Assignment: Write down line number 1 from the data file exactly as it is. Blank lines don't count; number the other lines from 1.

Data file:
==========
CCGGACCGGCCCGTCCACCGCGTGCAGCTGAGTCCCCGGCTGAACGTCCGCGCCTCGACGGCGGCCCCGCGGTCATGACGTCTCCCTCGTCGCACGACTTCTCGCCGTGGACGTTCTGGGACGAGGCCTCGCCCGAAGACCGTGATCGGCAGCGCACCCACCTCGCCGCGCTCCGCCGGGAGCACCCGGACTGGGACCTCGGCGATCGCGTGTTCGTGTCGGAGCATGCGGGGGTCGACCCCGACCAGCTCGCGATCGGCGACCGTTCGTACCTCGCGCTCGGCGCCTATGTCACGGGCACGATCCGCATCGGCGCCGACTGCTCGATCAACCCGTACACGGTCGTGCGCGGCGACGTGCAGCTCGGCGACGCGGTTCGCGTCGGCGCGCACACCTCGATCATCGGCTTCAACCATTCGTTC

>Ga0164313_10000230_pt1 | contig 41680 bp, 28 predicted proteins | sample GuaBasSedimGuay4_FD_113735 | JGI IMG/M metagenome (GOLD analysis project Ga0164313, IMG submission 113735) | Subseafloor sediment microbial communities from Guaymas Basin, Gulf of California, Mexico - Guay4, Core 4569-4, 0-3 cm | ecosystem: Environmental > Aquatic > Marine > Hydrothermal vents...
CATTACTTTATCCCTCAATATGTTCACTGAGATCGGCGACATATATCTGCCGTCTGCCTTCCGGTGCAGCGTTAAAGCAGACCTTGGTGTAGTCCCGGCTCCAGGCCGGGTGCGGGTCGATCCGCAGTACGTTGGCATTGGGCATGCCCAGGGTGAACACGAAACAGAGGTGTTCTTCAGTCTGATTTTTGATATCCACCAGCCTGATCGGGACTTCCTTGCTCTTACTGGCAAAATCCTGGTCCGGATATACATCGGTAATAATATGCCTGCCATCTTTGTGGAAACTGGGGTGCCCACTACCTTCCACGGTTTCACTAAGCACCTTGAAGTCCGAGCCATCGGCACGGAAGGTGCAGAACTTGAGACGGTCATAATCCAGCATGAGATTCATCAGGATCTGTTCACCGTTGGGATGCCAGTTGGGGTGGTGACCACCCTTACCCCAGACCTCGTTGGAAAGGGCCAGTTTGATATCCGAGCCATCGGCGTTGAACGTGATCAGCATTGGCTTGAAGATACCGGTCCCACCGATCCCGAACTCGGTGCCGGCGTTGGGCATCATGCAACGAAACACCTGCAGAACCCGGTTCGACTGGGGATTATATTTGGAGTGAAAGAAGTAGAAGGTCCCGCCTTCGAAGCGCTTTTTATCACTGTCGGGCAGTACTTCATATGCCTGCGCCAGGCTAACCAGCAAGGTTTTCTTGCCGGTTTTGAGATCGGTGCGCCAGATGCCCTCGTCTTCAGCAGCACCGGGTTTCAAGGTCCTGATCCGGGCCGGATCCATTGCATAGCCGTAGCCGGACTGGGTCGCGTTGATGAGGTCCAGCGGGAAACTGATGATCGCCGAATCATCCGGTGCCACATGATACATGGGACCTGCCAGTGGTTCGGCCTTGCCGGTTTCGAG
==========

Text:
CCGGACCGGCCCGTCCACCGCGTGCAGCTGAGTCCCCGGCTGAACGTCCGCGCCTCGACGGCGGCCCCGCGGTCATGACGTCTCCCTCGTCGCACGACTTCTCGCCGTGGACGTTCTGGGACGAGGCCTCGCCCGAAGACCGTGATCGGCAGCGCACCCACCTCGCCGCGCTCCGCCGGGAGCACCCGGACTGGGACCTCGGCGATCGCGTGTTCGTGTCGGAGCATGCGGGGGTCGACCCCGACCAGCTCGCGATCGGCGACCGTTCGTACCTCGCGCTCGGCGCCTATGTCACGGGCACGATCCGCATCGGCGCCGACTGCTCGATCAACCCGTACACGGTCGTGCGCGGCGACGTGCAGCTCGGCGACGCGGTTCGCGTCGGCGCGCACACCTCGATCATCGGCTTCAACCATTCGTTC